links for 2009-09-17

  • "The International Symposium on Mixed and Augmented Reality (ISMAR) will launch its inaugural program featuring the latest developments in the Arts, Media and Humanities (AMH) research and applications.
    Artists, designers, media producers and futurists will present new frontiers in the power of Mixed and Augmented Reality to express, convey, impact and improve human experience and interpretation in the areas of education, training, entertainment, communications, design and media production.
    The programs will be covering how Mixed and Augmented Reality is revolutionizing diverse application domains and how its innovators are applying the art and craft of melting the boundaries between the real, virtual and imagined."
  • Excellent reading list for research topics in Ubicomp created by Jason Hong, of CMU.
  • Sterling pitches his vision of the 'dawn of the AR industry' – 50min video.
  • "Bing Local Search has some interesting features you won't find in Google, so the prospect of seeing Bing listings appear on top of your iPhone's camera viewer when you point at a restaurant or business is intriguing. That's what forthcoming iPhone app RobotVision offers – and it displays a view of Tweets and Flickr photos published nearby wherever you are.

    RobotVision is a new Augmented Reality (AR) app for the iPhone 3Gs. It's not available yet, but it will be as soon as AR apps are formally welcomed into the App Store by Apple, probably sometime next month. AR browsers "turn the world inside out" by exposing latent online information about your surroundings; there will soon be enough of them that they will compete based on user experience. RobotVision looks like it could be a good one."

  • The book Digital Cityscapes: Merging Digital and Urban Playspaces has been released recently. The description goes as follows:
    "The convergence of smartphones, GPS, the Internet, and social networks has given rise to a playful, educational, and social media known as location-based and hybrid reality games. The essays in this book investigate this new phenomenon and provide a broad overview of the emerging field of location-aware mobile games, highlighting critical, social scientific, and design approaches to these types of games, and drawing attention to the social and cultural implications of mobile technologies in contemporary society. With a comprehensive approach that includes theory, design, and education, this edited volume is one of the first scholarly works to engage the emerging area of multi-user location-based mobile games and hybrid reality games."
  • An article addressing the role of SciFi as a mediator between imagination and technology development: "In 1993, on NPR’s “Fresh Air,” science fiction author William Gibson famously said, “The future is here. It’s just not evenly distributed yet.” In the work of Gibson and his fellow writers, we often find the tension between two key pillars of future thinking: our future stuff and our future selves.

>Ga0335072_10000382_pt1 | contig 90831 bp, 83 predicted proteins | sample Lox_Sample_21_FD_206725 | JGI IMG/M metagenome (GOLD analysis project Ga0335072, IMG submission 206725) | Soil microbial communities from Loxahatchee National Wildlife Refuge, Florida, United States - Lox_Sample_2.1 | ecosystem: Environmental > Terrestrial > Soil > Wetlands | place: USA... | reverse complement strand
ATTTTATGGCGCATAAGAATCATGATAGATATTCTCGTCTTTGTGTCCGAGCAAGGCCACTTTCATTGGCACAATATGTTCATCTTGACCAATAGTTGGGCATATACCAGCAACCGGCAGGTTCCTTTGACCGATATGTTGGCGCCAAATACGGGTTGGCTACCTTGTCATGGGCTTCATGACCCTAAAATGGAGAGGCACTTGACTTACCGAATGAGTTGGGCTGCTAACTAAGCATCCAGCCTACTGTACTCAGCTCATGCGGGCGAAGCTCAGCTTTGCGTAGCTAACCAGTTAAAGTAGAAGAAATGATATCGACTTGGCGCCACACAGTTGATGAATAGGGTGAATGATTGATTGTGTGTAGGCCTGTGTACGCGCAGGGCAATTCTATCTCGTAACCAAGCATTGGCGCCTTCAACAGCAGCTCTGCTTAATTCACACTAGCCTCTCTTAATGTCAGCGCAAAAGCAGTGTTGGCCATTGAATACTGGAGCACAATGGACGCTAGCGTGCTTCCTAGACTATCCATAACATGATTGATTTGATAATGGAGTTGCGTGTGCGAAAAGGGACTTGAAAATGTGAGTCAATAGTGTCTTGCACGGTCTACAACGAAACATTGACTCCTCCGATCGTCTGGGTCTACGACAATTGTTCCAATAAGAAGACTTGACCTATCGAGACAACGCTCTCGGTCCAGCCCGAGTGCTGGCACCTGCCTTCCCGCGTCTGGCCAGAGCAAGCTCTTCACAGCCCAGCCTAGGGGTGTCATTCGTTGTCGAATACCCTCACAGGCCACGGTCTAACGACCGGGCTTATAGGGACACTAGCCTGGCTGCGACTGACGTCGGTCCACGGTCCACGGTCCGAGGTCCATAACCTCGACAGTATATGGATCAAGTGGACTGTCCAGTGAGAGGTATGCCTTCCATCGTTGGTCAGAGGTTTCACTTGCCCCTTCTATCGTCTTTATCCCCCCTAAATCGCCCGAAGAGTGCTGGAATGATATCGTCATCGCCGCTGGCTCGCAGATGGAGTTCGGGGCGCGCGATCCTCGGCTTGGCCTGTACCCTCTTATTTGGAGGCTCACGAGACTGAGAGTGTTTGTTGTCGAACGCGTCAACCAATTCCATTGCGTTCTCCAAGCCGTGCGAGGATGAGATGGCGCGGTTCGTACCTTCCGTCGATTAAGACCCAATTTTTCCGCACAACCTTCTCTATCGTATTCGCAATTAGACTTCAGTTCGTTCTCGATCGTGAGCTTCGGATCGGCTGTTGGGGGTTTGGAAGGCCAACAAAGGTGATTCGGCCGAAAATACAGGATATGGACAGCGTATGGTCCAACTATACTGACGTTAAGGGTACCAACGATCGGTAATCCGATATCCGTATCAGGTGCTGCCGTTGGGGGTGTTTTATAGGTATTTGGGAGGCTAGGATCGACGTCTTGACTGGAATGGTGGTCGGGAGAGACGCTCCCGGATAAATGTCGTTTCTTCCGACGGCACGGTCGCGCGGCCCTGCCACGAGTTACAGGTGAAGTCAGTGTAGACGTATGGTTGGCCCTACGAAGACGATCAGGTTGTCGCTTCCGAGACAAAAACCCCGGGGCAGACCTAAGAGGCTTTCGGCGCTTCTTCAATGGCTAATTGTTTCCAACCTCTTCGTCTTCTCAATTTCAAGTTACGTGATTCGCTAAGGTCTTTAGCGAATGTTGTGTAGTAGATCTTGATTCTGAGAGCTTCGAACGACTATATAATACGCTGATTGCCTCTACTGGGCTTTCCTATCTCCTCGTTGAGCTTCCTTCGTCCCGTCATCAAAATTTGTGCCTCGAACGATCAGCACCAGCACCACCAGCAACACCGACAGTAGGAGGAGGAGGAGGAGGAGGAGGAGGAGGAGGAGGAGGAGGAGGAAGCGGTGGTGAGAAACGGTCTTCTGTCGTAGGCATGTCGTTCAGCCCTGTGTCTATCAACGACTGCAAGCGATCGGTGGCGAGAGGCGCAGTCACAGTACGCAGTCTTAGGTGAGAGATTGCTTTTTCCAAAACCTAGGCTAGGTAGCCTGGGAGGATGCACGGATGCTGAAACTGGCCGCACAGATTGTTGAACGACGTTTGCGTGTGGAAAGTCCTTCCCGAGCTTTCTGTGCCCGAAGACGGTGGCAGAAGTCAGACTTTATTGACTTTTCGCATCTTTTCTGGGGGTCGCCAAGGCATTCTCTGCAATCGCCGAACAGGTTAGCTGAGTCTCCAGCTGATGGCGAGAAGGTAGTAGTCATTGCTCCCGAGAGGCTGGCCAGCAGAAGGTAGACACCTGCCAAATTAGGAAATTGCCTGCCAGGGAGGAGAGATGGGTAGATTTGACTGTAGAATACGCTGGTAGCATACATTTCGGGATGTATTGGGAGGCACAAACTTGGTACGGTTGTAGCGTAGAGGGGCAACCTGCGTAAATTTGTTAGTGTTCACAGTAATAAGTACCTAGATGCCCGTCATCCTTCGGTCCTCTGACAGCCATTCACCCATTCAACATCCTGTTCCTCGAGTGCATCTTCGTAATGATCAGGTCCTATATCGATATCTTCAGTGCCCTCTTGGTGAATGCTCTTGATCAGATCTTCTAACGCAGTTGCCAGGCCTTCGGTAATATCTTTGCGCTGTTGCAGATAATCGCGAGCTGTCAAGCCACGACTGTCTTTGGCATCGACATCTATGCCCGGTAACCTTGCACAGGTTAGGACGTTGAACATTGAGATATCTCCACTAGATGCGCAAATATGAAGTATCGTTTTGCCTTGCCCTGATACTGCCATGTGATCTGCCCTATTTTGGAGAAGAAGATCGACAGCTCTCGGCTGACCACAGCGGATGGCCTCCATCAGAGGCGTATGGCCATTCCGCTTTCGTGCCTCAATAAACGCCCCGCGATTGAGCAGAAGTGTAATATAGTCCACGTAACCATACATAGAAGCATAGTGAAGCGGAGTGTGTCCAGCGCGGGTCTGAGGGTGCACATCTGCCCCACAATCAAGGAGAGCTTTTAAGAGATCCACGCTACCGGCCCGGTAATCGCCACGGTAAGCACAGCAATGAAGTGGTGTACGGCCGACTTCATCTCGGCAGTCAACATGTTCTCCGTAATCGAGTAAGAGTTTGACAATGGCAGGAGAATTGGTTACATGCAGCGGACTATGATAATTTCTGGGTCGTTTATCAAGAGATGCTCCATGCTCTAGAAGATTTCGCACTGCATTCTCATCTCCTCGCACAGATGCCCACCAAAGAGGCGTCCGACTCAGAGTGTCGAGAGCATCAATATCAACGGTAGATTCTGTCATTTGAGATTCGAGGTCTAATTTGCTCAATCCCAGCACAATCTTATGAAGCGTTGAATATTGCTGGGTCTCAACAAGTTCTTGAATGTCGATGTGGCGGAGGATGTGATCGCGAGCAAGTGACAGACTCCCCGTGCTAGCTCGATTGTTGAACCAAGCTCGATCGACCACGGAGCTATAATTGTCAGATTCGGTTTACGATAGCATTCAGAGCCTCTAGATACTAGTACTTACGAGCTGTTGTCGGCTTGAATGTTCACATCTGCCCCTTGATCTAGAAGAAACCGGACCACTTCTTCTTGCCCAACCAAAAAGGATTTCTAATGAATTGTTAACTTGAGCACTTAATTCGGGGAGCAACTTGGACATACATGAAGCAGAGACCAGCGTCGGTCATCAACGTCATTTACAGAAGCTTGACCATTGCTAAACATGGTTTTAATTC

As a form of communication, science fiction (especially written) presents its own usability challenge. Like many things, it’s easier to use if you already know how it works (I think this is why I struggle with jazz). There are many recurring tropes that get little exposition… The more we read and watch, the more interface standards we absorb, and the easier it is to quickly move past this interface of tropes to the actual story."
  • Old PDF outlining Philips Future Vision:- "Predicting the potential of a technology is difficult because its success depends not only on its intrinsic value as an innovation but also on a wide variety of 'real-world' variables. These include commercial viability, social need, governmental policies, international standards, and often other technologies which may boost its widespread acceptance. In reviewing technologies which now exist or look extremely promising, we decided to concentrate on those which have the most realistic chance of success and which are most relevant to Philips' field of operations: electronic engineering, software, materials, lighting technology, telecommunications and medical systems. We concluded that the most far-reaching changes in the next decade are not likely to be the result of dramatic new innovation. Rather, they will almost certainly result from the focusing, refining and merging of existing technologies and their extension to more areas of our lives."
  • BBC News item from 2002 on internet fridges:- "Imagine this," says Adrian King, president of ICL's Retail System Division. "You're in the kitchen and notice that you are running low on eggs. "You swipe the carton past the barcode scanner, which makes a note on its personal 'shopping list'. You do this for all the items that you need. When you're ready, you send the list to a nominated supermarket who can then make up and deliver the order to your home."
  • "Ubicomp. Oh yeah. I know it's got a million names. All kinds of jargon. Pervasive computing. Wearable computers. Intelligent environment. Wireless internet. Peripheral computing. Self-configuring, adaptively coordinated Embedded Nets. Things That Think. Locator Tags. JINI. Wearware. Personal Area Networking. And so forth. This kind of disruption in my beloved English language is like the rumblings of a tectonic fault. The signs are very good that something large, expensive and important will tear loose there.
    I personally prefer the word "ubicomp" because it sounds so cheap. Ubicomp: that sounds like you go down to the hardware store and buy a few gallons. You don't have to genuflect to it, but it's still a grand challenge. Because ubicomp is truly a profound idea. It has grandeur, and better yet, it's not metaphysical. You don't have to handwave with any big verbal catch-all terms like "artificial intelligence". Or "evolution." Or "nano-" anything. Or "virtual" anything."
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